VILNIUS (Reuters) - Lithuania’s main opposition party, the centre-right Homeland Union, appeared likely to win Sunday’s first round of a national election, in what is seen as a backlash to Prime Minister Saulius Skvernelis’ handling of the coronavirus crisis.
With about 85% of votes counted, the party, which has roots in the 1980s anti-Soviet independence movement, was in the lead with 23.2%.
The Farmers and Greens party (LVZS), an agrarian grouping that leads Skvernelis’ ruling coalition, was at 18.3%.
More ballots are due to come in from larger cities, the Homeland Union’s main electoral base where LVZS is unpopular.
“It is very likely that the party will be the number one”, Homeland Union chairman Gabrielius Landsbergis told Reuters in his party headquarters in central Vilnius.
Ramunas Karbauskis, LVZS’ leader, appeared ready to concede. “It seems that, after all the votes are counted, we will be number two”, he said.
With the spectre of an extended pandemic ahead, all main parties were careful about outlining their fiscal policy during the election campaign, even though persistent economic inequality is a major voter concern.
More than a dozen other groups are also in the running, opening the way for complicated coalition talks that will affect the shape of economic policy following the ballot.
Under Lithuania’s hybrid election system, half of the 141-member parliament will be elected on Sunday in a proportional vote. The remaining lawmakers are elected in constituencies, with a run-off vote for the top two candidates in each of them scheduled on Oct. 25.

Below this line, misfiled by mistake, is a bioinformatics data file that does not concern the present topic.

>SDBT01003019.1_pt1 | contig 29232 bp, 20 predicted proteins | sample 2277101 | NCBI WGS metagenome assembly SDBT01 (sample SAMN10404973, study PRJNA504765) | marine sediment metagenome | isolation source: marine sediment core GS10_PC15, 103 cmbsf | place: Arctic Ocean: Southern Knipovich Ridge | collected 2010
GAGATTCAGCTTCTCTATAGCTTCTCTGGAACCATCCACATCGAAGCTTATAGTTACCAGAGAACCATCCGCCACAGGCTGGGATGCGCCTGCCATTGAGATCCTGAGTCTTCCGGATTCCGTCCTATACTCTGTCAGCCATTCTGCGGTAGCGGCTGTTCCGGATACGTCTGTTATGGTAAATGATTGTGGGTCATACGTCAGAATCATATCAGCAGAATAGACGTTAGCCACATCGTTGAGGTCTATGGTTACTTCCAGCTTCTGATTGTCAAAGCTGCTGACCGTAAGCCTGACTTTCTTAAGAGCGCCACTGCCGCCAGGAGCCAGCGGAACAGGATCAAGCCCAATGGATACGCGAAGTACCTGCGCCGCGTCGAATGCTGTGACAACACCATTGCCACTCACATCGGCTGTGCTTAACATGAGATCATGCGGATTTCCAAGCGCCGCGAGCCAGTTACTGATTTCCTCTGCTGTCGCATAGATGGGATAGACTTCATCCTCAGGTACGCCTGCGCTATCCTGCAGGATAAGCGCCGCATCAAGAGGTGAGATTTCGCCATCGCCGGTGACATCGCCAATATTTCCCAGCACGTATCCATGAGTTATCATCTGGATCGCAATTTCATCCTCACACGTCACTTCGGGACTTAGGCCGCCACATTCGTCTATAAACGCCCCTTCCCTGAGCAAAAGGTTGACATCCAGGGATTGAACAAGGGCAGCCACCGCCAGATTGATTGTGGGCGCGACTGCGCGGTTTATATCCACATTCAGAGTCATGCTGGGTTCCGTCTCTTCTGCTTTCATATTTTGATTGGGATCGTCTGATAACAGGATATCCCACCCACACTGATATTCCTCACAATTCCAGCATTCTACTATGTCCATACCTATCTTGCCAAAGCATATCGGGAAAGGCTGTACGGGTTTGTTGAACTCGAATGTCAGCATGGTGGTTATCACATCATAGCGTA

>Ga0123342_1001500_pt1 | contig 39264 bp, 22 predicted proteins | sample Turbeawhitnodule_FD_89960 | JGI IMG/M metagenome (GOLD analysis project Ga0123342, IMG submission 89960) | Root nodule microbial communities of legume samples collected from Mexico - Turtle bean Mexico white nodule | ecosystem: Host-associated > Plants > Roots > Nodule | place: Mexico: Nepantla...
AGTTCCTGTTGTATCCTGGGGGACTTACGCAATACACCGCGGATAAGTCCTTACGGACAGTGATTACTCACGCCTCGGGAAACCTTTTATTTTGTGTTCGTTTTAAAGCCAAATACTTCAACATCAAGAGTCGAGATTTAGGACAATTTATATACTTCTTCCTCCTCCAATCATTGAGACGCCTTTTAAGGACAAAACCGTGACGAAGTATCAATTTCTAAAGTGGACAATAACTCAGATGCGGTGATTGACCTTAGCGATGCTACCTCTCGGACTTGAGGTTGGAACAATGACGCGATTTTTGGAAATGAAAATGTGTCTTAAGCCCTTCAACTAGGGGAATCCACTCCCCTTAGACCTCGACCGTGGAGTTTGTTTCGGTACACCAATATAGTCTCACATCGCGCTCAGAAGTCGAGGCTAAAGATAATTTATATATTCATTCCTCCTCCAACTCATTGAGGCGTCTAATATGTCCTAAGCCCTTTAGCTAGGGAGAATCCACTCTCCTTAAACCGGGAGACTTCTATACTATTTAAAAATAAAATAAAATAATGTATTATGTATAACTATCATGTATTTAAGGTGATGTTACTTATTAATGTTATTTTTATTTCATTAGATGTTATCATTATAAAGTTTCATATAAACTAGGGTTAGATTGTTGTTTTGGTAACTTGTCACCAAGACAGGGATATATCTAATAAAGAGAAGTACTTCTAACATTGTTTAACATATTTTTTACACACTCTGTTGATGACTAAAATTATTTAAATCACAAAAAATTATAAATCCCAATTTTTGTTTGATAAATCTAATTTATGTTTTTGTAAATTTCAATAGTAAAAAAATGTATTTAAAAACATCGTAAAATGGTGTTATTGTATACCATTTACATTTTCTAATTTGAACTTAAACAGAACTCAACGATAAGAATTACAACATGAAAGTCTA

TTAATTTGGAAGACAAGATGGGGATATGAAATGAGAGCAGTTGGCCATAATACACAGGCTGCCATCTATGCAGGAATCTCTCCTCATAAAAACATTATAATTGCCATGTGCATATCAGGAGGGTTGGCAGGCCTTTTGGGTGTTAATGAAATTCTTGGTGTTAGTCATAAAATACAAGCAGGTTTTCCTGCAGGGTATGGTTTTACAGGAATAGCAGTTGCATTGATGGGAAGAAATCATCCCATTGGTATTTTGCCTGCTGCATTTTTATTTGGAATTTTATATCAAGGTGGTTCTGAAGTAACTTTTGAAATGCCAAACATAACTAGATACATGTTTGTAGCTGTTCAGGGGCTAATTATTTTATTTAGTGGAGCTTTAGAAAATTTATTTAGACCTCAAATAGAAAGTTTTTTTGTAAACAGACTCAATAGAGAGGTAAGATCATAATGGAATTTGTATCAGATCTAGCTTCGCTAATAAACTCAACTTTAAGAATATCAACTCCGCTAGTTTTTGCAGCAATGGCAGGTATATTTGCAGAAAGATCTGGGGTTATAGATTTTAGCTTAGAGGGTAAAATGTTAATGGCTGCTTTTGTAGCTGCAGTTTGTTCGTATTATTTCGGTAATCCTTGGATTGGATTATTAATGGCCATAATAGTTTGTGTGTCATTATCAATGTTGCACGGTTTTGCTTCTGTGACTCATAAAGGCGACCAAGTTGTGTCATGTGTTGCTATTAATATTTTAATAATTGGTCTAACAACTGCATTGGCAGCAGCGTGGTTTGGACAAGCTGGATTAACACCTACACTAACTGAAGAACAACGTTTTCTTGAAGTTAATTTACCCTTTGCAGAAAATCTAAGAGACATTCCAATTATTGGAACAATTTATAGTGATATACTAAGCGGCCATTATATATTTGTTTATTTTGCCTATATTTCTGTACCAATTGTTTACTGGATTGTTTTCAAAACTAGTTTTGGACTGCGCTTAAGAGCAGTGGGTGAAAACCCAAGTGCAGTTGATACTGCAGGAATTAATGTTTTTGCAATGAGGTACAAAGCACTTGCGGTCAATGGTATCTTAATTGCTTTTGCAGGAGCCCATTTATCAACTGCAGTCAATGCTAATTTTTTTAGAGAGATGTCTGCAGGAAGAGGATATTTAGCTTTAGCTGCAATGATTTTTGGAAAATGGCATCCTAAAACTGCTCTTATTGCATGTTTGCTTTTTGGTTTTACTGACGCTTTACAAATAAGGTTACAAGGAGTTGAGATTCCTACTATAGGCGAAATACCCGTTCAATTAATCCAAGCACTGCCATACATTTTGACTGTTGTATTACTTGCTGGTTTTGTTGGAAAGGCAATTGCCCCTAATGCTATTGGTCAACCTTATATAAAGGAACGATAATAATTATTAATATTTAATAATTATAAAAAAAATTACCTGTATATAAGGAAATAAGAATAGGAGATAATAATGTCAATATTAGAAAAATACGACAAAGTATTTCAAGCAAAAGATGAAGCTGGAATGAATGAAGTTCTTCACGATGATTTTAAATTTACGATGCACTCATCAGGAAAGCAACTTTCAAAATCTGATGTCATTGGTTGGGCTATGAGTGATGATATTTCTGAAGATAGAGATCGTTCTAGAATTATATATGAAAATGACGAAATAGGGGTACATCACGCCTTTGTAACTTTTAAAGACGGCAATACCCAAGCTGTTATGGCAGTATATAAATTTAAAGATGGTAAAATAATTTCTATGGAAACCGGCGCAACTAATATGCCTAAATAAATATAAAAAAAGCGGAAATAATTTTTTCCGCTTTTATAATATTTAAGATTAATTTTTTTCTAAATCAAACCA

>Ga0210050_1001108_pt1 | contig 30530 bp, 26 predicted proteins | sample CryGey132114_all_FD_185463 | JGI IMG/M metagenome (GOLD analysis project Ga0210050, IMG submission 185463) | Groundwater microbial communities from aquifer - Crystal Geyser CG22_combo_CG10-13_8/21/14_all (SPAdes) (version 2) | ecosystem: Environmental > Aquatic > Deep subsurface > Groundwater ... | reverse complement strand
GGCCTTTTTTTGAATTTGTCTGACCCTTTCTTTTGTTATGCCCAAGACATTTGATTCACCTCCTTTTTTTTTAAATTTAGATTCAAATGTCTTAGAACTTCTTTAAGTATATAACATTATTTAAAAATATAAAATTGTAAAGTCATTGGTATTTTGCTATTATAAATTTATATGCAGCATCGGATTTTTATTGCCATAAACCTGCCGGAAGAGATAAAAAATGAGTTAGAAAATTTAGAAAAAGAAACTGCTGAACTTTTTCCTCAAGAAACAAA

Mindful of contagion, election officials asked voters to mark ballots with their own pens. Lithuania has reported 8,899 coronavirus infections - including a record 205 new cases on Saturday - and 103 deaths.
Many in the Baltic Sea state of less than 3 million are aggrieved at income inequality despite brisk economic growth since Lithuania joined the European Union in 2004.
A fifth of people were at risk of poverty in 2019, mostly the elderly, which was the same figure as a decade ago, according to the state statistics authority.
However, Lithuania’s relative resistance to the economic impact of coronavirus curbs has helped offset a previous slump in support for the government over corruption allegations.
The economy decreased 4% year-on-year in the second quarter of 2020, the second best result in the EU. The central bank attributed that to a prompt and short lockdown, generous state support and relatively unaffected trading partners.
Reporting by Andrius Sytas; Editing by Frances Kerry, Rosalba O’Brien and Michael Perry
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